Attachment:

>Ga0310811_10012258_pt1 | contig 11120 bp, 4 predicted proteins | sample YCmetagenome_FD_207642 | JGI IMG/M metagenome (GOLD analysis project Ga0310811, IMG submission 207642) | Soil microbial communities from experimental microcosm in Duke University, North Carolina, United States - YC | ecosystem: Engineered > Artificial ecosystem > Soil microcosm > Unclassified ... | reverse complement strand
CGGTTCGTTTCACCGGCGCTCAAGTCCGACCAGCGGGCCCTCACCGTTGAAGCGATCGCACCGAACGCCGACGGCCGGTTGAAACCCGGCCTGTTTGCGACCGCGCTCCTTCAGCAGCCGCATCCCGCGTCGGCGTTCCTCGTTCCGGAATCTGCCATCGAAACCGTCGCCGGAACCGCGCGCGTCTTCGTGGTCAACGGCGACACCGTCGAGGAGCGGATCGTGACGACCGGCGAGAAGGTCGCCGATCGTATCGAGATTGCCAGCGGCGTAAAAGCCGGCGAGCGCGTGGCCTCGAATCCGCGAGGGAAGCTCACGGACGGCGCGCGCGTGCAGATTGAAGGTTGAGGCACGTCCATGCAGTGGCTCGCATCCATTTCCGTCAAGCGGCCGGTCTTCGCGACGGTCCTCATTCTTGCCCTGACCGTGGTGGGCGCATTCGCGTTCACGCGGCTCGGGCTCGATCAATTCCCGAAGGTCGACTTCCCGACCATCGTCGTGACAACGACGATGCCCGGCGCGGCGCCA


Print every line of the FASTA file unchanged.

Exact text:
>Ga0310811_10012258_pt1 | contig 11120 bp, 4 predicted proteins | sample YCmetagenome_FD_207642 | JGI IMG/M metagenome (GOLD analysis project Ga0310811, IMG submission 207642) | Soil microbial communities from experimental microcosm in Duke University, North Carolina, United States - YC | ecosystem: Engineered > Artificial ecosystem > Soil microcosm > Unclassified ... | reverse complement strand
CGGTTCGTTTCACCGGCGCTCAAGTCCGACCAGCGGGCCCTCACCGTTGAAGCGATCGCACCGAACGCCGACGGCCGGTTGAAACCCGGCCTGTTTGCGACCGCGCTCCTTCAGCAGCCGCATCCCGCGTCGGCGTTCCTCGTTCCGGAATCTGCCATCGAAACCGTCGCCGGAACCGCGCGCGTCTTCGTGGTCAACGGCGACACCGTCGAGGAGCGGATCGTGACGACCGGCGAGAAGGTCGCCGATCGTATCGAGATTGCCAGCGGCGTAAAAGCCGGCGAGCGCGTGGCCTCGAATCCGCGAGGGAAGCTCACGGACGGCGCGCGCGTGCAGATTGAAGGTTGAGGCACGTCCATGCAGTGGCTCGCATCCATTTCCGTCAAGCGGCCGGTCTTCGCGACGGTCCTCATTCTTGCCCTGACCGTGGTGGGCGCATTCGCGTTCACGCGGCTCGGGCTCGATCAATTCCCGAAGGTCGACTTCCCGACCATCGTCGTGACAACGACGATGCCCGGCGCGGCGCCA